Peace After Terror Essay

1430 words - 6 pages

In the immediate wake of the September 11th, 2001 attacks, how many people would gladly place part of the blame on the United States and extend a hand of peace to Arabs and Muslims? While most Americans stood ready to bear arms and seek revenge for the gross injustice that was perpetrated against the United States, Naomi Shihab Nye stood bravely against popular opinion and advocated that peace was needed, not more violence. During such an emotionally charged time, Nye does well to utilize that emotion for her own purpose, which is part of the reason why her argumentative essay, To Any Would-Be Terrorists, works effectively as a whole. She also does a superb job of utilizing her unique heritage and perspective to establish a strong sense of credibility, which helps to further her argument. However, her essay falls short in the feasibility of the solution, in addition to suffering from a release period that had a rather poor sense of timing.
Perhaps one of Nye’s essay’s greatest strengths is found not, ironically, in her essay, but rather in her personal life. As a writer of Palestinian-American origins, she stands as a uniquely positioned person to present a perspective that does not often appear in American literature. She grew up in Jerusalem in the 1970’s; the city at the center of countless culture wars over the centuries (317). As a result, Nye possesses an understanding of the intricacies of conflict between cultures to an extent that surpasses a clear majority of contemporary writers. Because she spent a good number of her formative years in such a turbulent region, she also has significant experience with the violence that can happen when two cultures cannot reconcile their differences. This makes her a unique authority on the subject of culture conflict; perhaps one that both sides of the Arab-American clash would be willing to listen to.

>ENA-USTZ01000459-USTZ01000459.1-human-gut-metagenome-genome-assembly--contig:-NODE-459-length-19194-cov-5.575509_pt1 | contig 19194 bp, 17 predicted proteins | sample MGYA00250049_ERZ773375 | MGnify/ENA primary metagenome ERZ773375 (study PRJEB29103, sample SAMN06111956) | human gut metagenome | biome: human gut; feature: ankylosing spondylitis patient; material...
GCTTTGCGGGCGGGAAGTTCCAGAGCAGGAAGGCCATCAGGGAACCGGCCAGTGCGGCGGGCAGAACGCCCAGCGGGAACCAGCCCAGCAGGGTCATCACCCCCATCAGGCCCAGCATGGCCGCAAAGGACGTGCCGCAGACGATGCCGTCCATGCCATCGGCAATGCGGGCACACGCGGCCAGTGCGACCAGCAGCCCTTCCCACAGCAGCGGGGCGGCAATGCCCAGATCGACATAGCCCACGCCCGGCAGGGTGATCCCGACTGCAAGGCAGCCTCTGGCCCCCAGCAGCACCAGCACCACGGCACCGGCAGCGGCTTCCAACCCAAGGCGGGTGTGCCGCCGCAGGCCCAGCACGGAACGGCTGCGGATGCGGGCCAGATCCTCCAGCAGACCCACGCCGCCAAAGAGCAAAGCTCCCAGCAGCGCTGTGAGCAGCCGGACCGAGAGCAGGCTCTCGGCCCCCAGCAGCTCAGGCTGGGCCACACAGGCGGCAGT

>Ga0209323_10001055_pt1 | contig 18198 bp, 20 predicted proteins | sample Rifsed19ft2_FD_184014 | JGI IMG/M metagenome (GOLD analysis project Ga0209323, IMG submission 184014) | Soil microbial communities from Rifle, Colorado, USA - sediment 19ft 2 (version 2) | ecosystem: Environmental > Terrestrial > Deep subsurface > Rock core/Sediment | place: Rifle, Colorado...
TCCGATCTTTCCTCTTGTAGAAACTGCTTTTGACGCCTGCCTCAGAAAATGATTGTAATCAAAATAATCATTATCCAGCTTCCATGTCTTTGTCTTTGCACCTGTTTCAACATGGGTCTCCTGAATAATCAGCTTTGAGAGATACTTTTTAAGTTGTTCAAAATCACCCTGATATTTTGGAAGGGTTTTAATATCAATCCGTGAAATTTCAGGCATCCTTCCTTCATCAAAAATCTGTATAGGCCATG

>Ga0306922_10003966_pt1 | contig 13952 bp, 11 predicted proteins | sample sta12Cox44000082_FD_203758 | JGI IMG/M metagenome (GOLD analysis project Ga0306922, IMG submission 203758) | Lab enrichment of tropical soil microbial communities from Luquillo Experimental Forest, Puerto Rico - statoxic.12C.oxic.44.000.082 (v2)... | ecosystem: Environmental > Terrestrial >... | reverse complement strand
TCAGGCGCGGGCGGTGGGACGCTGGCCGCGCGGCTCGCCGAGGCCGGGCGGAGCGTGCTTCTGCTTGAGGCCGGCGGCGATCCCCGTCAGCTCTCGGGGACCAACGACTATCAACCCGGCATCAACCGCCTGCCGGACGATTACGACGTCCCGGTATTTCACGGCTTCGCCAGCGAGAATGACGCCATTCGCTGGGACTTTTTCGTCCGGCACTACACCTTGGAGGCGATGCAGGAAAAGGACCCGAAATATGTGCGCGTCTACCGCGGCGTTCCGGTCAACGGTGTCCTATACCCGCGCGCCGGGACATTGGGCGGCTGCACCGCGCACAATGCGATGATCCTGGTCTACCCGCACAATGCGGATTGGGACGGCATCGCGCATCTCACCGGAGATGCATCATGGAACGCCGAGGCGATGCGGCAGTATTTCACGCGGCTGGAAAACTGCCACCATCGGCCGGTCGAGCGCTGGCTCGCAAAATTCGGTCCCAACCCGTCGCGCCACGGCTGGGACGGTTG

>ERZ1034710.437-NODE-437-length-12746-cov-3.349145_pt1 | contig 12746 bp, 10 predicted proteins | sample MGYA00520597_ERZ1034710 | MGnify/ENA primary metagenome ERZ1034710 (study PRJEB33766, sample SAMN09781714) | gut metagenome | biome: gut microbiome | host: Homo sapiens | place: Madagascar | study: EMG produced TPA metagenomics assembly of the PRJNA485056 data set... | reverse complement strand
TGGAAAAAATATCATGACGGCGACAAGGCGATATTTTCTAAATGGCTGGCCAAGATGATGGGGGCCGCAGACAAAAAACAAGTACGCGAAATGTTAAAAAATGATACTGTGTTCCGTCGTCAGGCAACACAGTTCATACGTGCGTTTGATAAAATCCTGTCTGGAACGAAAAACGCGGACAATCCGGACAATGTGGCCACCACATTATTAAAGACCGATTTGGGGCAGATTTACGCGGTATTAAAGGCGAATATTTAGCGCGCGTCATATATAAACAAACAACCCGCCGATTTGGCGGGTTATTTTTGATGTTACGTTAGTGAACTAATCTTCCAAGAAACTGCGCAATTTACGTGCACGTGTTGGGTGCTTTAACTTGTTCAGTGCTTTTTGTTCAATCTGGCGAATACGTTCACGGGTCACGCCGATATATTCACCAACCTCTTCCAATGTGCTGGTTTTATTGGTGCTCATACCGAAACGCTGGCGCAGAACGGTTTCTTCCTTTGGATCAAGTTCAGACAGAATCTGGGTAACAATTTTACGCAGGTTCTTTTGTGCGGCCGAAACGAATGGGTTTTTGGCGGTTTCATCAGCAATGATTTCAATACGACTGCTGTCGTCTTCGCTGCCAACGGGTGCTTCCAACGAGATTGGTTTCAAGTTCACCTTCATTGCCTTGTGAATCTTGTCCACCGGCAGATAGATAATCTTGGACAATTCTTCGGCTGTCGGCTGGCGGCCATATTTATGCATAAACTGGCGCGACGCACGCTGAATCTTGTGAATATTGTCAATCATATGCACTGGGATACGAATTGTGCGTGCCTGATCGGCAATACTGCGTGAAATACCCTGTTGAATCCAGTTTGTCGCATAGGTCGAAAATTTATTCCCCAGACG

Nye begins the references to her own life early in the essay and continues interspersing personal experiences throughout the entirety of the work. In only the fifth paragraph, she describes her own father as having “Planted fig trees (and) invited all the Ethiopians in his neighborhood to fill their little paper sacks with his figs” (318). She does this to provide undeniable evidence that her father, a Palestinian refugee living in America, lives the life of a good person; even a model for how American citizens should act toward their neighbors. In this paragraph, Nye also makes it a point to draw a clear connection between her father and all Arabs, for she says “There is no one like him and there are thousands like him – gentle Arab daddies who make everyone laugh around the dinner table, who have a hard time with headlines…” (318). Due to the fact that almost all American readers agree that her father appears to be a good person, and because she convincingly claims that most Arabs live just like her father, she successfully presents a logical argument to Americans that Arabs do...

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